[Content from TI site here]
Transparency International’s Global Integrity Pacts Compendium is an online resource that provides an overview of different trends, variations, and practices in integrity pact implementation worldwide. We’ve gathered experiences across different regions and countries in a single location to inform advocacy, policymaking, research, and analysis in the field of public contracting, as well as to inspire new integrity pact projects and similar collective action initiatives.
You can explore country overviews that cover integrity pact implementation practices, milestones, and initiatives in specific national contexts through the interactive map above. You can also download the integrity pact projects database if you’d like to sort and filter basic systematised data on individual integrity pacts across different countries.
Visit the Global Integrity Pacts Compendium HERE.
About the project
Addressing corruption and mismanagement in public contracting is especially relevant today. As governments worldwide spend vast amounts of money to mitigate the economic and social impact of the Covid-19 pandemic, opportunities for unscrupulous actors to line their own pockets are rife. Effective public monitoring, increased transparency, and greater civil society involvement in public procurement projects are crucial to mitigate such risks. The integrity pact, developed by Transparency International in the 1990s, is one of the best tools to do just that.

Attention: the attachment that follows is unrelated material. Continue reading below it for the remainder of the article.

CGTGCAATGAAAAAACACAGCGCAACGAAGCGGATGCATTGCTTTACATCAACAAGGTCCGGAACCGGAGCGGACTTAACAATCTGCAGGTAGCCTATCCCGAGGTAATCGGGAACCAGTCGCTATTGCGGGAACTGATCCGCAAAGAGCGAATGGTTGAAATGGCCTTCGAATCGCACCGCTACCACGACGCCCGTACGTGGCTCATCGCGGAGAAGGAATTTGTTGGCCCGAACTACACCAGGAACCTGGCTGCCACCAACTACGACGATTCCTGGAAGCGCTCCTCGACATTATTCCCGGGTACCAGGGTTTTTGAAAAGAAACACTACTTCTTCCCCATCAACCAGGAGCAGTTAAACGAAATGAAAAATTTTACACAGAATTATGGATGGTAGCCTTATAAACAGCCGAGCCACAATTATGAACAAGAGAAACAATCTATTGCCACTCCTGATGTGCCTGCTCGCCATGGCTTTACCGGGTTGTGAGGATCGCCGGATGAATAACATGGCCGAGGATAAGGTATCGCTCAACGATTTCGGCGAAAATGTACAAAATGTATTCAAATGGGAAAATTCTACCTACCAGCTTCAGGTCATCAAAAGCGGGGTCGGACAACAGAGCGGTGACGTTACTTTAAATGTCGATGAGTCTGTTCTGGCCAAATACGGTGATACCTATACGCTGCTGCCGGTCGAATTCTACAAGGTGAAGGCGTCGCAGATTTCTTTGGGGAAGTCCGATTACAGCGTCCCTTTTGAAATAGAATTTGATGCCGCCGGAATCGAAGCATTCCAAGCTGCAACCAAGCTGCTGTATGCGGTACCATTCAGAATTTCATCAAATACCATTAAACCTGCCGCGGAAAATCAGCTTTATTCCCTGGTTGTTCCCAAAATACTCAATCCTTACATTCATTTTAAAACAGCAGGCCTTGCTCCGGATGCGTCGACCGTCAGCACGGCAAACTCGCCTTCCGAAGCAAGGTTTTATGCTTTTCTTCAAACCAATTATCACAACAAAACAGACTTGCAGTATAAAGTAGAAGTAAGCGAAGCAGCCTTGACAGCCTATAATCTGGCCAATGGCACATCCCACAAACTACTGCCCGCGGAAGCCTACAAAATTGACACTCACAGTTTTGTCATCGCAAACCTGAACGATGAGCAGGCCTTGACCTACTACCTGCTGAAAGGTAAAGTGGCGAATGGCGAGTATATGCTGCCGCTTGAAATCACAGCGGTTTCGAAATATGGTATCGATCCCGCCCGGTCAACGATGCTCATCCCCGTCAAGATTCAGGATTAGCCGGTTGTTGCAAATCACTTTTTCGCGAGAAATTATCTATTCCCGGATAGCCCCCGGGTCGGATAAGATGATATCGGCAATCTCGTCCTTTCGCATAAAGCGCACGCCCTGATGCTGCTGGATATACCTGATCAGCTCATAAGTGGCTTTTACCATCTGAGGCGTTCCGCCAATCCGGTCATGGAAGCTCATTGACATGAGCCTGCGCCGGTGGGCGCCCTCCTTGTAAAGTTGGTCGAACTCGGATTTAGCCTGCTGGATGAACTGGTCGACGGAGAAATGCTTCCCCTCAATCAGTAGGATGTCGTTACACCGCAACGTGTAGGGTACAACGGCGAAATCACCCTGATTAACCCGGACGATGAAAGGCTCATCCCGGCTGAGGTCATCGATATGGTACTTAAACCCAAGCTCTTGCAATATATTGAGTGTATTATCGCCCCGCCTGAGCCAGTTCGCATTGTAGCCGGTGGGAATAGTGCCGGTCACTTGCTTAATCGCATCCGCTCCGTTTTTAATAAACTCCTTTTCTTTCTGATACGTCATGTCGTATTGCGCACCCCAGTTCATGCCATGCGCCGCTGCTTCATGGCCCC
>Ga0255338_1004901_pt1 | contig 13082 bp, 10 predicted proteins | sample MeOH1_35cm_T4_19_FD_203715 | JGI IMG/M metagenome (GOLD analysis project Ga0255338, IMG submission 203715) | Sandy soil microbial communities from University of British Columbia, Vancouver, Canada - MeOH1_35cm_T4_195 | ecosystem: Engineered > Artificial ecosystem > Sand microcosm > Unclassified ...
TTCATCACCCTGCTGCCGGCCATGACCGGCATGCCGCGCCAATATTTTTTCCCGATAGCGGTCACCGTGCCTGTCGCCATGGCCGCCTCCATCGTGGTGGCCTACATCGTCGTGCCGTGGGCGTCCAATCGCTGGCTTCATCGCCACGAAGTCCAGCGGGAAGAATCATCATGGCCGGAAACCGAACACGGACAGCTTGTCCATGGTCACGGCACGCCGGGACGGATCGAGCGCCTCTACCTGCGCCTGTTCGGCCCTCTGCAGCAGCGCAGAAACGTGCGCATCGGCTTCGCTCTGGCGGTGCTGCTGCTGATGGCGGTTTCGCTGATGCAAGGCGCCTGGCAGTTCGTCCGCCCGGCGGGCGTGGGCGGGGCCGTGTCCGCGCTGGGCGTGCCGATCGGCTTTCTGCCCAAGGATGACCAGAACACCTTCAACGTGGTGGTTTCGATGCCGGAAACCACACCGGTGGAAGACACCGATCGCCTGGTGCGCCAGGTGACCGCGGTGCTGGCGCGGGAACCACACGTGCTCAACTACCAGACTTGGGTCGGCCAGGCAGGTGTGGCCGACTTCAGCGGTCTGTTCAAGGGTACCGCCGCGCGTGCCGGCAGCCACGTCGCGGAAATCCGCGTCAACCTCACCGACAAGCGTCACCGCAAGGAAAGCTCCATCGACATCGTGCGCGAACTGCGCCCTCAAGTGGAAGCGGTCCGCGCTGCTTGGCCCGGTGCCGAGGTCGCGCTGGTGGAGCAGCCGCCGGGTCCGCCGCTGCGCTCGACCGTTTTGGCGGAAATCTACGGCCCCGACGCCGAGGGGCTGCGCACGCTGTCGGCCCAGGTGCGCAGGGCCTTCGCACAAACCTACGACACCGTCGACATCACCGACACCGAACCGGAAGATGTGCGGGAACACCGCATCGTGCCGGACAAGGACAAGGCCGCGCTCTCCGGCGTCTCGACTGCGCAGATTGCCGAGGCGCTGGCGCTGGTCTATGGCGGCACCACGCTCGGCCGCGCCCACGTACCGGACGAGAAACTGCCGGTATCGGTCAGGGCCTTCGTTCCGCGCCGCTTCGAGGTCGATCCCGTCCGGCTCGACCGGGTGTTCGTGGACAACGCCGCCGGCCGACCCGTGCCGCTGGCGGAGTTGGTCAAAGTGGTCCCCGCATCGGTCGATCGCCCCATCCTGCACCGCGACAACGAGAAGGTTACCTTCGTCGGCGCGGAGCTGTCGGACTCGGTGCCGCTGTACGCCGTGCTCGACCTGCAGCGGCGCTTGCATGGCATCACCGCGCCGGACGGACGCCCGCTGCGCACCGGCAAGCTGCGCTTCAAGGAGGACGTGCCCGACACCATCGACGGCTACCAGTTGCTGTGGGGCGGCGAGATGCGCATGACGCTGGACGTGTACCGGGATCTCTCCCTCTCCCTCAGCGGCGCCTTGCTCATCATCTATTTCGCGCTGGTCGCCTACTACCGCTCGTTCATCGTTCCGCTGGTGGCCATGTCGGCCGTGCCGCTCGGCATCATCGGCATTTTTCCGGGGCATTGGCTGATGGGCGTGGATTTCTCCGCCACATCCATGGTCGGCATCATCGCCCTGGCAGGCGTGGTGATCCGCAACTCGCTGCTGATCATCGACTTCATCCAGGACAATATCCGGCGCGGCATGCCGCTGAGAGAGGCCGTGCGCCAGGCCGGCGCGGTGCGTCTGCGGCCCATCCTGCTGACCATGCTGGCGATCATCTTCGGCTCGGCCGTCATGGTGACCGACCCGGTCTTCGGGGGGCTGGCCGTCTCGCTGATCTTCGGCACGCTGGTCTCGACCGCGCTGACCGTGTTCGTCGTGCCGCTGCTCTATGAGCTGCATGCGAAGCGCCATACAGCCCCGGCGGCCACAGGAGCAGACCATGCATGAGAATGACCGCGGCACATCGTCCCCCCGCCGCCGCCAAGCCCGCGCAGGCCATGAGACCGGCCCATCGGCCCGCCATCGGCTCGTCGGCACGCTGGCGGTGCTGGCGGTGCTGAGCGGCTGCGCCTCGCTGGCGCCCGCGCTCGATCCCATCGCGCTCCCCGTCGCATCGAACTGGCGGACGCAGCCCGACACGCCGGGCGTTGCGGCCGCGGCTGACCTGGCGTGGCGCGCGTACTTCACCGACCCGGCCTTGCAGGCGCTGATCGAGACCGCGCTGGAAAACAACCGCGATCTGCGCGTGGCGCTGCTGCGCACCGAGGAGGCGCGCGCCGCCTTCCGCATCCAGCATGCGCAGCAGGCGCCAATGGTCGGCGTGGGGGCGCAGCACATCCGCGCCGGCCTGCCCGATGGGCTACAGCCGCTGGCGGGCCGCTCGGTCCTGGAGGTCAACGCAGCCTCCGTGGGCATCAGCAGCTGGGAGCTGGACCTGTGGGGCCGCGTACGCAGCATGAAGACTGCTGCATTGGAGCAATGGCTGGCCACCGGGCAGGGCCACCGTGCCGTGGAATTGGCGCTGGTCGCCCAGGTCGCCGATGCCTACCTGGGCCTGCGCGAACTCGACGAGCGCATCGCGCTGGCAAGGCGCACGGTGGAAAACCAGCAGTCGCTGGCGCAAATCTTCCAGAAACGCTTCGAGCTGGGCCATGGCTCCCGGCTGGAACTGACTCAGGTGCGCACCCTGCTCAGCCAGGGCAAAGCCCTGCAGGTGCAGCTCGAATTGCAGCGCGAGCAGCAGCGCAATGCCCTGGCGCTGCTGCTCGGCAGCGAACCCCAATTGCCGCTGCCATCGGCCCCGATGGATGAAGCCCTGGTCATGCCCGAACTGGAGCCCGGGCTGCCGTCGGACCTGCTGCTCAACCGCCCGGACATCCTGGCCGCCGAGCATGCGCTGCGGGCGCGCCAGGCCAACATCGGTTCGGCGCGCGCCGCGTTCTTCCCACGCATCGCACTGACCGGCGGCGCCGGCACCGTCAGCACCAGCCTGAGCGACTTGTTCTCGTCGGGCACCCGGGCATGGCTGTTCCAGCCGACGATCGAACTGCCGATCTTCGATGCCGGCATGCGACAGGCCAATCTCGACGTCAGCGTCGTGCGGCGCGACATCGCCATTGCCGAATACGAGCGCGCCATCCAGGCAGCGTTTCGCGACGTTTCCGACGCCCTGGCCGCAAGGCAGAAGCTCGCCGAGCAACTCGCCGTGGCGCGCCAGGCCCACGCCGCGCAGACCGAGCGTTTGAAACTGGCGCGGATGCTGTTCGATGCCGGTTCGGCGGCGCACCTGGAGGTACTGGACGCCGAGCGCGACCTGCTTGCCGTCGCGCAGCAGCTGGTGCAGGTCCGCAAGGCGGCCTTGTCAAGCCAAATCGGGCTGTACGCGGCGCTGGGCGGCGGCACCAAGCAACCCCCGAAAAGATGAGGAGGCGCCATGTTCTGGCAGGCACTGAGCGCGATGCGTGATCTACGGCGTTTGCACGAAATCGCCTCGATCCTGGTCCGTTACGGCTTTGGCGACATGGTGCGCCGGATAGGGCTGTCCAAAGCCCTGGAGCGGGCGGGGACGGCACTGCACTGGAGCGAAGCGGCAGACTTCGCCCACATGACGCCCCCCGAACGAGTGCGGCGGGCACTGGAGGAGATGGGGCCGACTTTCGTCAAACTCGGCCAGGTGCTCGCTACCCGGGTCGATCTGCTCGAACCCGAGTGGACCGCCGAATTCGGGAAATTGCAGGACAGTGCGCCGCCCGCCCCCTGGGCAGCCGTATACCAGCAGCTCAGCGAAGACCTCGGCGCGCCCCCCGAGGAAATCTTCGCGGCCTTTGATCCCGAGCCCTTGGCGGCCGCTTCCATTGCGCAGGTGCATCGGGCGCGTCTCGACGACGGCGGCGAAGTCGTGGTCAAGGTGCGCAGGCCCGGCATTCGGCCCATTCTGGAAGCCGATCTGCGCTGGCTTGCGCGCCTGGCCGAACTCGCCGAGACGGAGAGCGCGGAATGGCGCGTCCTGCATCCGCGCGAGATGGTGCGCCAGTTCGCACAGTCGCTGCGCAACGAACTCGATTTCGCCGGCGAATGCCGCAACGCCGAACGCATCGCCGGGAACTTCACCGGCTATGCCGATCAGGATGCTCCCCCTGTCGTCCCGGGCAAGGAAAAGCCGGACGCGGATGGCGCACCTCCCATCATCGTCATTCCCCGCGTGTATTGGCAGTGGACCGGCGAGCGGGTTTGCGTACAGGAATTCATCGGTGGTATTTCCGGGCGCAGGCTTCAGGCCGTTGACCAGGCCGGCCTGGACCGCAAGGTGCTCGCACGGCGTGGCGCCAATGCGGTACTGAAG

An integrity pact is a collaborative mechanism in which public contracting authorities and bidders sign a public agreement committing to refrain from corruption and enhance transparency and accountability in a public contracting project. As part of the agreement, an independent civil society organisation monitors compliance with applicable laws and regulations, provides recommendations to mitigate corruption risks and foster good governance, and informs the public throughout the whole process.
The integrity pact is a flexible and context-sensitive tool that can be adapted to different political, economic, and institutional backgrounds, as its adoption is based on understanding the characteristics of a specific public contracting market. It has been implemented in more than 30 countries worldwide in the past two decades and benefited hundreds of public contracting projects across a wide range of sectors. We’ve observed improved procurement procedures and related anti-corruption measures. We have also noted greater transparency and increased involvement by affected communities in projects crucial to national development policies, such as green investments.